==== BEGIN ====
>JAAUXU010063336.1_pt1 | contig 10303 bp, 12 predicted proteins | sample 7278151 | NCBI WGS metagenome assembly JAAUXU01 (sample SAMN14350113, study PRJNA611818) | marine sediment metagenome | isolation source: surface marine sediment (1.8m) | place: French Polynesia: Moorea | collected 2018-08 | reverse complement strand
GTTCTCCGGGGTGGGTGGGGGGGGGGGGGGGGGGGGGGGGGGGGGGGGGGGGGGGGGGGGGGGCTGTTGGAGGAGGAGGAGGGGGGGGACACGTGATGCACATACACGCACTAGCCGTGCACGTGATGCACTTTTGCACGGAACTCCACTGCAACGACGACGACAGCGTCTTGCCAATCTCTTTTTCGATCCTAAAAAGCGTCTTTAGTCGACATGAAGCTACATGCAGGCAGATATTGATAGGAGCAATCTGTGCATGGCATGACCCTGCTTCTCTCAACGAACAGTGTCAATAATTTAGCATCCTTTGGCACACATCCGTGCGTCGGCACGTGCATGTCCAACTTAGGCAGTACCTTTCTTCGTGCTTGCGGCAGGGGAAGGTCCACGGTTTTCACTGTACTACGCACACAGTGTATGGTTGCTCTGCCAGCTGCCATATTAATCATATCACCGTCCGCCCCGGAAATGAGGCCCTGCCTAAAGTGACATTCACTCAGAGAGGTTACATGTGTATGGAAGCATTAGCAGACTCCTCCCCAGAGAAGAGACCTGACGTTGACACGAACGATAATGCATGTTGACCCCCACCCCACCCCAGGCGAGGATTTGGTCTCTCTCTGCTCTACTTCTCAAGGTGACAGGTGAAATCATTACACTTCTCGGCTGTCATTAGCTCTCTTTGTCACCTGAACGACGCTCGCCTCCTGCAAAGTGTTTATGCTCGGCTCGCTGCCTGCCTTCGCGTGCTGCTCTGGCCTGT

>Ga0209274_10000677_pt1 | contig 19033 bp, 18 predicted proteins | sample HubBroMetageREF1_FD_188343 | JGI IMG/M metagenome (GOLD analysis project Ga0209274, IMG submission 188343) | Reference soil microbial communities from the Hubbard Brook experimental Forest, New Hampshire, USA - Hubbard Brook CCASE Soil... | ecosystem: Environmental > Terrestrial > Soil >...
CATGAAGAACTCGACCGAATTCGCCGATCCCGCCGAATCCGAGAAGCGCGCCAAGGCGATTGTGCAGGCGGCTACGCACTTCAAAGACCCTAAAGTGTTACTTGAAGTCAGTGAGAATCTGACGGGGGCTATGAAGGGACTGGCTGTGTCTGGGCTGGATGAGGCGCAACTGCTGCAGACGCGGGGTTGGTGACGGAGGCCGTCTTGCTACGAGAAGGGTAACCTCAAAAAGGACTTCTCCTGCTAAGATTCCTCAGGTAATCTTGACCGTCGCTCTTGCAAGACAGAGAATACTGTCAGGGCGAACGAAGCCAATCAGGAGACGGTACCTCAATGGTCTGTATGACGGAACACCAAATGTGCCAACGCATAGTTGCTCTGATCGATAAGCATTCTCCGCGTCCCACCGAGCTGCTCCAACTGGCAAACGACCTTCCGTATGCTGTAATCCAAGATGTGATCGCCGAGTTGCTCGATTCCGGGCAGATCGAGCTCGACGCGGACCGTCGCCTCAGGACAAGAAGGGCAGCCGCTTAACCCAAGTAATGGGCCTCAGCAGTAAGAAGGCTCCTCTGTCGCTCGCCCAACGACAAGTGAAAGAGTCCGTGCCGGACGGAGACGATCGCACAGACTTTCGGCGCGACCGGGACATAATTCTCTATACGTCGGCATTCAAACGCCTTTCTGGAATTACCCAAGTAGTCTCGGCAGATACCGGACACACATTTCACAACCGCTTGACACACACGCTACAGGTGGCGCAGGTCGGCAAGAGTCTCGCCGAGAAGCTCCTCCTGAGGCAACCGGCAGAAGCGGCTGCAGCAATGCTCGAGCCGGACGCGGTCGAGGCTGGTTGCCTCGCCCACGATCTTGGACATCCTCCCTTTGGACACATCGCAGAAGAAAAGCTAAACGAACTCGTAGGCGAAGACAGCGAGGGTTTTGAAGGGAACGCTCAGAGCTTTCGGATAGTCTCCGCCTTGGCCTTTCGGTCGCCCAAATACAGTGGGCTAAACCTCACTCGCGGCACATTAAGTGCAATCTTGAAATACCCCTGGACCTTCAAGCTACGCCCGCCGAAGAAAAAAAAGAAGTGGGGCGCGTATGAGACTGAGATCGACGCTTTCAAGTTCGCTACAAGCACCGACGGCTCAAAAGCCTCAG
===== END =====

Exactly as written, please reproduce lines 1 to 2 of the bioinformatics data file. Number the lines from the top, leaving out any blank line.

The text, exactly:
>JAAUXU010063336.1_pt1 | contig 10303 bp, 12 predicted proteins | sample 7278151 | NCBI WGS metagenome assembly JAAUXU01 (sample SAMN14350113, study PRJNA611818) | marine sediment metagenome | isolation source: surface marine sediment (1.8m) | place: French Polynesia: Moorea | collected 2018-08 | reverse complement strand
GTTCTCCGGGGTGGGTGGGGGGGGGGGGGGGGGGGGGGGGGGGGGGGGGGGGGGGGGGGGGGGCTGTTGGAGGAGGAGGAGGGGGGGGACACGTGATGCACATACACGCACTAGCCGTGCACGTGATGCACTTTTGCACGGAACTCCACTGCAACGACGACGACAGCGTCTTGCCAATCTCTTTTTCGATCCTAAAAAGCGTCTTTAGTCGACATGAAGCTACATGCAGGCAGATATTGATAGGAGCAATCTGTGCATGGCATGACCCTGCTTCTCTCAACGAACAGTGTCAATAATTTAGCATCCTTTGGCACACATCCGTGCGTCGGCACGTGCATGTCCAACTTAGGCAGTACCTTTCTTCGTGCTTGCGGCAGGGGAAGGTCCACGGTTTTCACTGTACTACGCACACAGTGTATGGTTGCTCTGCCAGCTGCCATATTAATCATATCACCGTCCGCCCCGGAAATGAGGCCCTGCCTAAAGTGACATTCACTCAGAGAGGTTACATGTGTATGGAAGCATTAGCAGACTCCTCCCCAGAGAAGAGACCTGACGTTGACACGAACGATAATGCATGTTGACCCCCACCCCACCCCAGGCGAGGATTTGGTCTCTCTCTGCTCTACTTCTCAAGGTGACAGGTGAAATCATTACACTTCTCGGCTGTCATTAGCTCTCTTTGTCACCTGAACGACGCTCGCCTCCTGCAAAGTGTTTATGCTCGGCTCGCTGCCTGCCTTCGCGTGCTGCTCTGGCCTGT